5. Well, I have a PhD in mechanical engineering from UVa (’03), and put together a long pole with a stapler at the top using parts from Lowe’s (yes, my parents do wonder why I’m not using my degree, but that’s an entirely different issue). I didn’t invent this; I only saw this in a picture and thought it was a good idea. No ladder – the pole is easier and safer, and a good idea for putting signs up on wooden structures on *private property*. Don’t worry, I won’t put up the signs on telephone poles even though they are apparently private – only places where I have spoken to the owner and gotten his permission to do so.
Waldo, you really don’t need to be dramatic about this. Did you ever try calling the number on one of those signs to say it was illegal (and cite the code section number as an added benefit), or did you just decide complaining about it on this blog was the best course of action? Apparently you complained to city officials, but did you ever try just confronting the people involved (me)? I never got a complaint from you (I’ve never heard of you before yesterday when the Hook reproter told me about your blog) or anyone else, just interested sellers who had trouble selling their homes and wanted to find out what it was all about. It was only after about 7 months of this that I got a call from a city official who said it was illegal, and then I stopped. I’m not some outlaw rebel who wants to make a bad name for himself. I’m an enterprising entrepreneur who wants to do things differently (and legally) than most people so that he can achieve financial freedom and get back to doing research in mechanical engineering.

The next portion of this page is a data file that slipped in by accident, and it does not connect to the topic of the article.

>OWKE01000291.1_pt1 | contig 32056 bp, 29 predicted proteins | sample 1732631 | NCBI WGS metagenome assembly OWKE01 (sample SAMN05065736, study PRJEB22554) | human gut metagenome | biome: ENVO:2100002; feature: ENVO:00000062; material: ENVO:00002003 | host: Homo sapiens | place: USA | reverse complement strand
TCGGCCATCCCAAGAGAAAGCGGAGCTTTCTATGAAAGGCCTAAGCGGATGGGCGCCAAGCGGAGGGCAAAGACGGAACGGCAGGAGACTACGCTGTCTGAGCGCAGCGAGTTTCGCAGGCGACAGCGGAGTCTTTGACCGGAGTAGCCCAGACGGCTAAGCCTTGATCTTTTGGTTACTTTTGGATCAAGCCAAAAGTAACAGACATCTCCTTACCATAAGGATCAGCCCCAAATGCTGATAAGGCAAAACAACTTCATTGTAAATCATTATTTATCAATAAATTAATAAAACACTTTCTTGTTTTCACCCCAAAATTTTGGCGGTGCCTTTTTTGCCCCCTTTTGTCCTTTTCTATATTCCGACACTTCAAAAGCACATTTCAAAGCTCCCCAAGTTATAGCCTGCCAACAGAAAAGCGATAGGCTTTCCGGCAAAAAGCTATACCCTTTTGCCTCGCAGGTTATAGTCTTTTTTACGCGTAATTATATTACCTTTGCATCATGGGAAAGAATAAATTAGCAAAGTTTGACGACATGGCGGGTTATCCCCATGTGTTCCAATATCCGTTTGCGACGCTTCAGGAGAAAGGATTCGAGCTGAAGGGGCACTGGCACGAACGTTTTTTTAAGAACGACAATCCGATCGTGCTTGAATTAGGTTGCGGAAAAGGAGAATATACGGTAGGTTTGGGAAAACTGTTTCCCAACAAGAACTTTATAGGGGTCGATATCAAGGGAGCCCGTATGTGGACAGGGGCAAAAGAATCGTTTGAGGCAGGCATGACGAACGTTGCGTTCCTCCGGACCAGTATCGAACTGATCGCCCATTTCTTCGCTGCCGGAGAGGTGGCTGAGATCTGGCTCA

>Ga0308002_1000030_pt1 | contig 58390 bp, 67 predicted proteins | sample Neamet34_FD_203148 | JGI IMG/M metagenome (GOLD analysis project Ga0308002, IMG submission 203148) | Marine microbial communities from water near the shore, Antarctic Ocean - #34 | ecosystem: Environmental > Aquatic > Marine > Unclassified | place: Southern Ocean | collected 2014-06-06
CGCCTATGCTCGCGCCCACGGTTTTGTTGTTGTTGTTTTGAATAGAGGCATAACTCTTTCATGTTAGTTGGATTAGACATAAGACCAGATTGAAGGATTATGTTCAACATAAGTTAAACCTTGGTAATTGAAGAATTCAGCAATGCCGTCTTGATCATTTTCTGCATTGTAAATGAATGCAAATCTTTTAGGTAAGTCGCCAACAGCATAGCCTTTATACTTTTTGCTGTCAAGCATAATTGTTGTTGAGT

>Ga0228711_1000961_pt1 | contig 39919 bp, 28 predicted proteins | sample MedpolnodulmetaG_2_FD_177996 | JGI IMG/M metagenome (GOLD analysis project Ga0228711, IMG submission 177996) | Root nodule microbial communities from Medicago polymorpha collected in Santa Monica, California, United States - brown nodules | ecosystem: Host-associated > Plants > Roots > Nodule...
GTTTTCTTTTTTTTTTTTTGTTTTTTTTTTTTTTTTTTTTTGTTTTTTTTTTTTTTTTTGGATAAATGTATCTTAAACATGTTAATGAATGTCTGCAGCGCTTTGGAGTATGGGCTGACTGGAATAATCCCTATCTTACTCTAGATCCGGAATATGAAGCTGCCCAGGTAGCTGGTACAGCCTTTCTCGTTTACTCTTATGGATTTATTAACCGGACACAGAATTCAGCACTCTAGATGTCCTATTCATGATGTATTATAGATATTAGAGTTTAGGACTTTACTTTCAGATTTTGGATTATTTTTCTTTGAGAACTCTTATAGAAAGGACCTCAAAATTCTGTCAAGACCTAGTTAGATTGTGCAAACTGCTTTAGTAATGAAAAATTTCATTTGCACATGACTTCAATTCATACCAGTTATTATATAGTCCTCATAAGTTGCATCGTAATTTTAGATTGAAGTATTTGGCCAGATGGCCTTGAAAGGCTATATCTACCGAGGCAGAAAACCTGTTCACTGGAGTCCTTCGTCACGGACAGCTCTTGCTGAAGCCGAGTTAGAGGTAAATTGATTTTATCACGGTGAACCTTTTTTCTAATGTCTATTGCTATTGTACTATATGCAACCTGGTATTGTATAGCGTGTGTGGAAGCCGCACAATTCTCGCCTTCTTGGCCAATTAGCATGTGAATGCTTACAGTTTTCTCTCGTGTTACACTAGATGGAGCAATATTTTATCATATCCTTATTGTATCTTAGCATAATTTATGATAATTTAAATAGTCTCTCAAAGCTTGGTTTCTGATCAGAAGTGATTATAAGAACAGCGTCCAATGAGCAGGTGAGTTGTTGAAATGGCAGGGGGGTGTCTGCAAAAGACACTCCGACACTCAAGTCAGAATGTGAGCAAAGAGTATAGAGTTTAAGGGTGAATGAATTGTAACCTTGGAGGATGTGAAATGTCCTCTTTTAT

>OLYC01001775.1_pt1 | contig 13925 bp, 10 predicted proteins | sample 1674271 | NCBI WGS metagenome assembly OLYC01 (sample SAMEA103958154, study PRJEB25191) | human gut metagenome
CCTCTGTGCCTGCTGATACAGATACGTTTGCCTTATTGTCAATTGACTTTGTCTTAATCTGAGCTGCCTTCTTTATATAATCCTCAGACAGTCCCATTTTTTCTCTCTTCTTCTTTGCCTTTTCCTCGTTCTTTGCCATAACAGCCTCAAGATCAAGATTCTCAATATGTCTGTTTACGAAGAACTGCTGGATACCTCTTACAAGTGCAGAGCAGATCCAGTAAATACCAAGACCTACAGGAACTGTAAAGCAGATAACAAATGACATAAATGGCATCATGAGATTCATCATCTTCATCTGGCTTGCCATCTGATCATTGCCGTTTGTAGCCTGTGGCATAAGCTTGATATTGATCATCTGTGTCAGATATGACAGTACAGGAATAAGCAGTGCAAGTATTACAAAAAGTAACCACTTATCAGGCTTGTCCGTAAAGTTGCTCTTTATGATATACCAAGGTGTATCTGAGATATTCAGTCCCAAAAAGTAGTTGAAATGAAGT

You don’t need to feel insulted, and I’m not being audacious. I thought I was being imaginative and enterprising in my effort to advertise. I’m not your enemy, and there’s no reason for the drama. I made a mistake, I should have checked code and instead was just impressed with myself with what I thought was a good idea. I apologize to everyone I’ve offended by those signs.
I do sincerely appreciate your feedback/thoughts and everyone else’s, and hope to get more, especially from people who are skeptical about this business. Again, the better I understand how people perceive me/this business, the better I can market my business in the best possible light. There’s no reason to be confrontational about the advertising or this business, at least with me. My personal cell is 434-409-9775, my personal email is email@example.com, and I welcome anyone to write on this blog or get in touch with me directly. I will definitely benefit from everyone’s views on this issue or business in general.